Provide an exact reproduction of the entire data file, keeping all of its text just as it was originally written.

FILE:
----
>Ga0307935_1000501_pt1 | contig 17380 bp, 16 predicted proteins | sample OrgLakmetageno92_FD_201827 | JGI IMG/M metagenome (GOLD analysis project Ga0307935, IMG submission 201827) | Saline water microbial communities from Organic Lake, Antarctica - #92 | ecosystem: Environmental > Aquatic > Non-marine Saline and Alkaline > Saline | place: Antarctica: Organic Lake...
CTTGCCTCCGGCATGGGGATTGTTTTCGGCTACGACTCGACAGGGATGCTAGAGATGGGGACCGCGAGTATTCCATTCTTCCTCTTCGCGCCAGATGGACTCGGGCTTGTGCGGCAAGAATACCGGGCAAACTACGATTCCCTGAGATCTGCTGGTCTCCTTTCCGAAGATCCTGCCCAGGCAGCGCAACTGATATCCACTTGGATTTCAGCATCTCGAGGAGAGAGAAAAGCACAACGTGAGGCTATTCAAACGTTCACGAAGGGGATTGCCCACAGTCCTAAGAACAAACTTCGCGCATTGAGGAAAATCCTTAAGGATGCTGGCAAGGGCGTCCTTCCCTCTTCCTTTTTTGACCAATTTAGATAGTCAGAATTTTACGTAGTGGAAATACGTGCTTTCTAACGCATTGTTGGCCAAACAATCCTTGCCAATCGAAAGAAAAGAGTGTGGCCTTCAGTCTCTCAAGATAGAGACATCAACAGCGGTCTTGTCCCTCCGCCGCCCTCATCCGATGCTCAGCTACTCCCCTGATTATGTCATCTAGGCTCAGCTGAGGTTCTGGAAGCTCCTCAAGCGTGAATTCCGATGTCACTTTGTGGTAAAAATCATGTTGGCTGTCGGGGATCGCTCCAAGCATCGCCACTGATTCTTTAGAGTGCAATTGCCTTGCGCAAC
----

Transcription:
>Ga0307935_1000501_pt1 | contig 17380 bp, 16 predicted proteins | sample OrgLakmetageno92_FD_201827 | JGI IMG/M metagenome (GOLD analysis project Ga0307935, IMG submission 201827) | Saline water microbial communities from Organic Lake, Antarctica - #92 | ecosystem: Environmental > Aquatic > Non-marine Saline and Alkaline > Saline | place: Antarctica: Organic Lake...
CTTGCCTCCGGCATGGGGATTGTTTTCGGCTACGACTCGACAGGGATGCTAGAGATGGGGACCGCGAGTATTCCATTCTTCCTCTTCGCGCCAGATGGACTCGGGCTTGTGCGGCAAGAATACCGGGCAAACTACGATTCCCTGAGATCTGCTGGTCTCCTTTCCGAAGATCCTGCCCAGGCAGCGCAACTGATATCCACTTGGATTTCAGCATCTCGAGGAGAGAGAAAAGCACAACGTGAGGCTATTCAAACGTTCACGAAGGGGATTGCCCACAGTCCTAAGAACAAACTTCGCGCATTGAGGAAAATCCTTAAGGATGCTGGCAAGGGCGTCCTTCCCTCTTCCTTTTTTGACCAATTTAGATAGTCAGAATTTTACGTAGTGGAAATACGTGCTTTCTAACGCATTGTTGGCCAAACAATCCTTGCCAATCGAAAGAAAAGAGTGTGGCCTTCAGTCTCTCAAGATAGAGACATCAACAGCGGTCTTGTCCCTCCGCCGCCCTCATCCGATGCTCAGCTACTCCCCTGATTATGTCATCTAGGCTCAGCTGAGGTTCTGGAAGCTCCTCAAGCGTGAATTCCGATGTCACTTTGTGGTAAAAATCATGTTGGCTGTCGGGGATCGCTCCAAGCATCGCCACTGATTCTTTAGAGTGCAATTGCCTTGCGCAAC